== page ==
Be aware when using a generic agent that the max_cc_agents configuration parameter is ignored. The main driving reason for this is that the mechanism for cancelling CC when using a generic agent would become much more potentially confusing to execute. By limiting a calling party to having a single request, there is only ever a single request to be cancelled, making the process simple.
Keep in mind that no matter what CC agent type is being used, a CC request can only be made for the latest call issued.
If available timers are running on multiple called parties, it is possible that one of the timers may expire before the others do. If such a situation occurs, then the interface on which the timer expired will cease to be monitored. If, though, one of the other called parties becomes available before his available timer expires, the called party whose available timer had previously expired will still be included in the CC_INTERFACES channel variable on the recall.
It is strongly recommended that lots of thought is placed into the settings of the CC timers. Our general recommendation is that timers for phones should be set shorter than those for trunks. The reason for this is that it makes it less likely for a link in the middle of a network to cause CC to fail.
CC can potentially be a memory hog if used irresponsibly. The following are recommendations to help curb the amount of resources required by the CC engine. First, limit the maximum number of CC requests in the system using the cc_max_requests option in ccss.conf. Second, set the cc_offer_timer low for your callers. Since it is likely that most calls will not result in a CC request, it is a good idea to set this value to something low so that information for calls does not stick around in memory for long. The final thing that can be done is to conditionally set the cc_agent_policy to "never" using the CALLCOMPLETION dialplan function. By doing this, no CC information will be kept around after the call completes.
It is possible to request CCNR on answered calls. The reason for this is that it is impossible to know whether a call that is answered has actually been answered by a person or by something such as voicemail or some other IVR.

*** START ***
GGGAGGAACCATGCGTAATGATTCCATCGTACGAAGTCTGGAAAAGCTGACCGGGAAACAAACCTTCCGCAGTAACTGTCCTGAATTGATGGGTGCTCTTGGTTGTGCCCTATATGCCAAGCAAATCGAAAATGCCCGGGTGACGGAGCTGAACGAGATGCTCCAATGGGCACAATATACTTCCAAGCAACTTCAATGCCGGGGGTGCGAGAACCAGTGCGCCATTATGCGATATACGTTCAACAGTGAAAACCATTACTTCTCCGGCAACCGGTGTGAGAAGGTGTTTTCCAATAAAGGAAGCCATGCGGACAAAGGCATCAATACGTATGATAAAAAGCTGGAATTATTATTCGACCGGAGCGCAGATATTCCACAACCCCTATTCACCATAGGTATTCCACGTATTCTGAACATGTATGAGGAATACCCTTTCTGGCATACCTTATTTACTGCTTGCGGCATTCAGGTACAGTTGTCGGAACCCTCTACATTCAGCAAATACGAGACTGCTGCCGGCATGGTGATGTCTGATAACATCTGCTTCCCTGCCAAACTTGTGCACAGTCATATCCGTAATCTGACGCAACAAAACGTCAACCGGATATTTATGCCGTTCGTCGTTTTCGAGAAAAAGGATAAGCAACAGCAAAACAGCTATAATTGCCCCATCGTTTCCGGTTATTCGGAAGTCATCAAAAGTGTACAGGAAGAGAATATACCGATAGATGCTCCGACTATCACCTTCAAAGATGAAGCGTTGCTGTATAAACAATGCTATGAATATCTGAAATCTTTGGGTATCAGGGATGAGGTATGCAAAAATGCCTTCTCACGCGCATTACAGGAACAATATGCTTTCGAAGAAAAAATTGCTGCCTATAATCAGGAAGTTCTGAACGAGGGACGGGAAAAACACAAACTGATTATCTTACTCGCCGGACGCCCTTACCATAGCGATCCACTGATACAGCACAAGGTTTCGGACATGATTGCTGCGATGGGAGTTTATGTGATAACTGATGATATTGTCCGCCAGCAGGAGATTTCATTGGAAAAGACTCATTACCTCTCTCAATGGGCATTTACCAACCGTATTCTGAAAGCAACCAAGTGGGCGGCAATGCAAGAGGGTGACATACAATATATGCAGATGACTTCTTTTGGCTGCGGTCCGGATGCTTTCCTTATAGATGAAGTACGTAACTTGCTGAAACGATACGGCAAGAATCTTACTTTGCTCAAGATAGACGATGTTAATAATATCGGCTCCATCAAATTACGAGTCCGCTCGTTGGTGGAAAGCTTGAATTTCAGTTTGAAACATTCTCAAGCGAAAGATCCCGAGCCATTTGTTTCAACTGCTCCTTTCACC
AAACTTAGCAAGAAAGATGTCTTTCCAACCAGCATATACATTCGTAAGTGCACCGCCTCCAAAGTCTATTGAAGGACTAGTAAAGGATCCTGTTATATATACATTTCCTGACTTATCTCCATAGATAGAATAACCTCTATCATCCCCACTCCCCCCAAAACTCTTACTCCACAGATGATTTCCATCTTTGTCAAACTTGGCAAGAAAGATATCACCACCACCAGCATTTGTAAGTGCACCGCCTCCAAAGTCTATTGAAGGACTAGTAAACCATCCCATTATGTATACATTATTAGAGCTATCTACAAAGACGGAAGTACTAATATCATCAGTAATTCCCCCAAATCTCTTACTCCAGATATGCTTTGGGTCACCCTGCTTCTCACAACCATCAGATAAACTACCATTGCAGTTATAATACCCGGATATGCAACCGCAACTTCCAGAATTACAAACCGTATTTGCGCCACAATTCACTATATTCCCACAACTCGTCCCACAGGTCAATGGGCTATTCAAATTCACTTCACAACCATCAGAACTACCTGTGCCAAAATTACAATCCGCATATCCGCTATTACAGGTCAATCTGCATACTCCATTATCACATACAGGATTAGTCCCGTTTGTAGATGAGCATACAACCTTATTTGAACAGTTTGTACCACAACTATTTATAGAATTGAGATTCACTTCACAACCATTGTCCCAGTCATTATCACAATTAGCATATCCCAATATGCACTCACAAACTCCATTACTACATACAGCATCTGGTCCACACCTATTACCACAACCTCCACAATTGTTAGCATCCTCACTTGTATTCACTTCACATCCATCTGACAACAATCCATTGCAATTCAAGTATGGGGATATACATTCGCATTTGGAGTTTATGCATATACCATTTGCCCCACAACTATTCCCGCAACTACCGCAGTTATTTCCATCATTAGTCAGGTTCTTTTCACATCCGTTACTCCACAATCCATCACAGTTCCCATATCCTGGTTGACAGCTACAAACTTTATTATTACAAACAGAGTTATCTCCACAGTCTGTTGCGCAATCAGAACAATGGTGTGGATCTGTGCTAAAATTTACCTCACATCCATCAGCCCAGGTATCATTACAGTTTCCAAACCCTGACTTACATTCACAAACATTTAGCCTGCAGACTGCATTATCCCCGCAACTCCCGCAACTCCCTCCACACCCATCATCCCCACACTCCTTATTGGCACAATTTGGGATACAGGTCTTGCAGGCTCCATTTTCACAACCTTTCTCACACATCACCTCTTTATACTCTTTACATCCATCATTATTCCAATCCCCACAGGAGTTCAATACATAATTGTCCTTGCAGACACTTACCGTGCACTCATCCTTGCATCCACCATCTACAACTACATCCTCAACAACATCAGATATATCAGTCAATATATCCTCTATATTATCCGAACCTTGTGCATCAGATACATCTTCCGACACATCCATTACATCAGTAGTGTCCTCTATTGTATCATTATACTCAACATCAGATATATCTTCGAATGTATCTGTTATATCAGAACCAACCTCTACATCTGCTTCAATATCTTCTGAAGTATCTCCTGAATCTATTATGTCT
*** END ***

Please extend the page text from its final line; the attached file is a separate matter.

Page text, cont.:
Not all channel drivers have had the ability to set CC config parameters in their configuration files added yet. At the time of this writing (2009 Oct), only chan_sip has had this ability added, with short-term plans to add this to chan_dahdi as well. It is possible to set CC configuration parameters for other channel types, though. For these channel types, the setting of the parameters can only be accomplished using the CALLCOMPLETION dialplan function.
It is documented in many places that generic agents and monitors can only be used for phones. In most cases, however, Asterisk has no way of distinguishing between a phone and a trunk itself. The result is that Asterisk will happily let you violate the advice given and allow you to set up a trunk with a generic monitor or agent. While this will not cause anything catastrophic to occur, the behavior will most definitely not be what you want.
At the time of this writing (2009 Oct), Asterisk is the only known SIP stack to write an implementation of draft-ietf-bliss-call-completion-04. As a result, it is recommended that for your SIP phones, use a generic agent and monitor. For SIP trunks, you will only be able to use CC if the other end is terminated by another Asterisk server running version 1.8 or later.
Native SIP CC will only work if the xml2 development library is installed. This is because we use libxml2 in order to parse PIDF bodies of PUBLISH messages received. If, at configure time, Asterisk cannot detect that the necessary library is installed, then native CC in SIP will be disabled. Attempts to set a channel or SIP peer to use native CC will be changed to having CC being disabled instead.
If the Dial application is called multiple times by a single extension, CC will only be offered to the caller for the parties called by the first instantiation of Dial.
If a phone forwards a call, then CC may only be requested for the phone that executed the call forward. CC may not be requested for the phone to which the call was forwarded.
CC is currently only supported by the Dial application. Queue, Followme, and Page do not support CC because it is not particularly useful for those applications.
Generic CC relies heavily on accurate device state reporting. In particular, when using SIP phones it is vital to be sure that device state is updated properly when using them. In order to facilitate proper device state handling, be sure to set callcounter=yes for all peers and to set limitonpeers=yes in the general section of sip.conf
When using SIP CC (i.e. native CC over SIP), it is important that your minexpiry and maxexpiry values allow for available timers to run as little or as long as they are configured. When an Asterisk server requests call completion over SIP, it sends a SUBSCRIBE message with an Expires header set to the number of seconds that the available timer should run. If the Asterisk server that receives this SUBSCRIBE has a maxexpiry set lower than what is in the received Expires header, then the available timer will only run for maxexpiry seconds.
CC support for ETSI PTP and Q.SIG requires CallerID information to match CC requests with CC offers. For Q.SIG, depending upon the options negotiated when CC is requested, the CallerID information needs to be callable as well.
As with all Asterisk components, CC is not perfect. If you should find a bug or wish to enhance the feature, please open an issue on https://issues.asterisk.org. If writing an enhancement, please be sure to include a patch for the enhancement, or else the issue will be closed.